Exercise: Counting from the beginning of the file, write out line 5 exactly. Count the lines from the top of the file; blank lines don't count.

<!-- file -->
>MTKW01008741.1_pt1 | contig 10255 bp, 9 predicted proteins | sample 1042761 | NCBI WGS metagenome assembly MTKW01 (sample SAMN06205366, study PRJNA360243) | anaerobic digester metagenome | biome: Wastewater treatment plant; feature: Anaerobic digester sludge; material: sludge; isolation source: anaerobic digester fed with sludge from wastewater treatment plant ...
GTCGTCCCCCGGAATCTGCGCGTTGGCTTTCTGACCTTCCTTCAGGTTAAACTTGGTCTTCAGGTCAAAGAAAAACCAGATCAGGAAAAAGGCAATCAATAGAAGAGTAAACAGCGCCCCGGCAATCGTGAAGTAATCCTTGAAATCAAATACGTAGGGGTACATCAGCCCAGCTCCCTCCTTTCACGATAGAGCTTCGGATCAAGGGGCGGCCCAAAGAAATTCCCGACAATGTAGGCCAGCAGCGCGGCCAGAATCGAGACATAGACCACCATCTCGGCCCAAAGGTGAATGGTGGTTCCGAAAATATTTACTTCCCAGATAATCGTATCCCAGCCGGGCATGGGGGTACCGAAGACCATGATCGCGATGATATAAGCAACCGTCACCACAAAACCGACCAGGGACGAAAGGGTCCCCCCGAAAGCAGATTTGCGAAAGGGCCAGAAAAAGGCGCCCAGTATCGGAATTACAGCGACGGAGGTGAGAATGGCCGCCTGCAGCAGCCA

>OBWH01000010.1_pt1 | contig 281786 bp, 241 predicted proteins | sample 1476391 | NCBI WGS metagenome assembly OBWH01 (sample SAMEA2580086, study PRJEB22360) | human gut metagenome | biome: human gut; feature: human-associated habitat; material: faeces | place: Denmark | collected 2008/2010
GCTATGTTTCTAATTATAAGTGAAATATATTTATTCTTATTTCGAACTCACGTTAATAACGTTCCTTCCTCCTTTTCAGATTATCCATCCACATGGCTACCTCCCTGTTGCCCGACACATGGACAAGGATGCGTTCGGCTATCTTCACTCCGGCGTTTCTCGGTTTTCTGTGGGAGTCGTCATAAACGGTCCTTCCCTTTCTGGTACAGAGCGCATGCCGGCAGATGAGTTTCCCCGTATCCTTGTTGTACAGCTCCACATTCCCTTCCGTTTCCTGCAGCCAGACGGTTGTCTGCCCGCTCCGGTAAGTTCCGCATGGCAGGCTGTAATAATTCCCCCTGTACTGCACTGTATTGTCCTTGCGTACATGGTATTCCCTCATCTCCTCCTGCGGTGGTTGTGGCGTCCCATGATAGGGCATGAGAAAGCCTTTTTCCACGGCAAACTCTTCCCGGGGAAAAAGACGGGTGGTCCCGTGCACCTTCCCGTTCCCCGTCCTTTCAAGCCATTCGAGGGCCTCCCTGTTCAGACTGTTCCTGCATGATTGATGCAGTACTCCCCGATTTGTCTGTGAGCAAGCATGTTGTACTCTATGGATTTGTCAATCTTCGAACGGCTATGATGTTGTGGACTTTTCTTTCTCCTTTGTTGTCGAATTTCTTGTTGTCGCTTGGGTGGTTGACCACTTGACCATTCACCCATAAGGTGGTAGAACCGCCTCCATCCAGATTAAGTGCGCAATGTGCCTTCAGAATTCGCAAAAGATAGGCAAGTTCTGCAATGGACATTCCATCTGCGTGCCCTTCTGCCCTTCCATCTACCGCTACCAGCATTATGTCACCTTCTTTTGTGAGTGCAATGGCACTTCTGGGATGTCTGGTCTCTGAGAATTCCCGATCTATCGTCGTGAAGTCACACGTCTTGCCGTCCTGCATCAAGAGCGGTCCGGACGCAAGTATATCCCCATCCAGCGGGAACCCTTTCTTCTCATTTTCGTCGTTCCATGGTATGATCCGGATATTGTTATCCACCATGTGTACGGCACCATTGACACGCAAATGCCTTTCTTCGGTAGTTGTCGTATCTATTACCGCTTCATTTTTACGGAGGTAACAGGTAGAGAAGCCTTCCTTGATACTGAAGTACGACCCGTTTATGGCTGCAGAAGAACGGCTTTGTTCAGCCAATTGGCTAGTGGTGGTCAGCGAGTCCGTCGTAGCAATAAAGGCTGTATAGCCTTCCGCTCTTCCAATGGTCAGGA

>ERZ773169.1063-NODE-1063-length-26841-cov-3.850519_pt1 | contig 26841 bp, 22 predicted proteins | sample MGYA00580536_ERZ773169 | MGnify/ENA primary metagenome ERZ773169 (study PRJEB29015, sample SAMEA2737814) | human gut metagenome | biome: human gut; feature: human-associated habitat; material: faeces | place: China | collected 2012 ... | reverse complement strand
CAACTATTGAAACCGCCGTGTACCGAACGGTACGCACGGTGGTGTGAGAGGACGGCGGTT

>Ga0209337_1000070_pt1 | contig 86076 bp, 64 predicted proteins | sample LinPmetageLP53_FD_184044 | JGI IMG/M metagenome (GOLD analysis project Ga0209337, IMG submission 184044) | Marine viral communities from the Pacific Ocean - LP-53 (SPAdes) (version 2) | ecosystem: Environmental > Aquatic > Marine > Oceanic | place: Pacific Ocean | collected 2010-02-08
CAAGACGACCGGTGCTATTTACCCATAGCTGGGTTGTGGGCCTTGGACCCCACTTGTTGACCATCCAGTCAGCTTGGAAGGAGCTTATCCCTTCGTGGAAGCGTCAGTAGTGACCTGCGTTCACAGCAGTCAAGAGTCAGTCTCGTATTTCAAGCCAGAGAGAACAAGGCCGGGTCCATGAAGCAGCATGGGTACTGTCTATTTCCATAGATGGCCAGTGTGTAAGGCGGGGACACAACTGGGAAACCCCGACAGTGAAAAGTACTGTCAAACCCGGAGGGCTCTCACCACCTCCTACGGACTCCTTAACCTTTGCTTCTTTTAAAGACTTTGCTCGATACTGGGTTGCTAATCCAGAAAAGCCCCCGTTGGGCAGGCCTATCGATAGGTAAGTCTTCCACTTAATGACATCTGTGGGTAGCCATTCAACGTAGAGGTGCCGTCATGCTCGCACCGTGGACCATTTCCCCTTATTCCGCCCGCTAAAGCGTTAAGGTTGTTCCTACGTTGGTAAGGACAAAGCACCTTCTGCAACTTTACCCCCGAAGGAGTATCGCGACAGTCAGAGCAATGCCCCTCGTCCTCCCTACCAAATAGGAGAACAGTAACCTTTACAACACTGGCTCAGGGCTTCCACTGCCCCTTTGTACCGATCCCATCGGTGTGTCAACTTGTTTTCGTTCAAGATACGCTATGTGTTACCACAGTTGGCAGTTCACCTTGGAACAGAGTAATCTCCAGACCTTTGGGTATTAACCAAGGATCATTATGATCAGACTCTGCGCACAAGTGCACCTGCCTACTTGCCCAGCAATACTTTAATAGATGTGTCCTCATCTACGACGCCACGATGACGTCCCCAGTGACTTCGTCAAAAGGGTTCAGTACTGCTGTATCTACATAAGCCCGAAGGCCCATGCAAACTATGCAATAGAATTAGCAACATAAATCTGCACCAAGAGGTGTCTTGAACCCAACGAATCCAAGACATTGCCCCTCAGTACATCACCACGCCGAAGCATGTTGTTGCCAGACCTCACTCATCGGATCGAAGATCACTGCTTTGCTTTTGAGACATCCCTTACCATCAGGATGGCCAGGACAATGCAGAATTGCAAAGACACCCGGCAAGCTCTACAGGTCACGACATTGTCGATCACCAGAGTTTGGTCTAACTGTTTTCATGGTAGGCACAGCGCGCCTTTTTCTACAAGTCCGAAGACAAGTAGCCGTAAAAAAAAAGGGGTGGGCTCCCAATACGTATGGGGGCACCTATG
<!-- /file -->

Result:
>ERZ773169.1063-NODE-1063-length-26841-cov-3.850519_pt1 | contig 26841 bp, 22 predicted proteins | sample MGYA00580536_ERZ773169 | MGnify/ENA primary metagenome ERZ773169 (study PRJEB29015, sample SAMEA2737814) | human gut metagenome | biome: human gut; feature: human-associated habitat; material: faeces | place: China | collected 2012 ... | reverse complement strand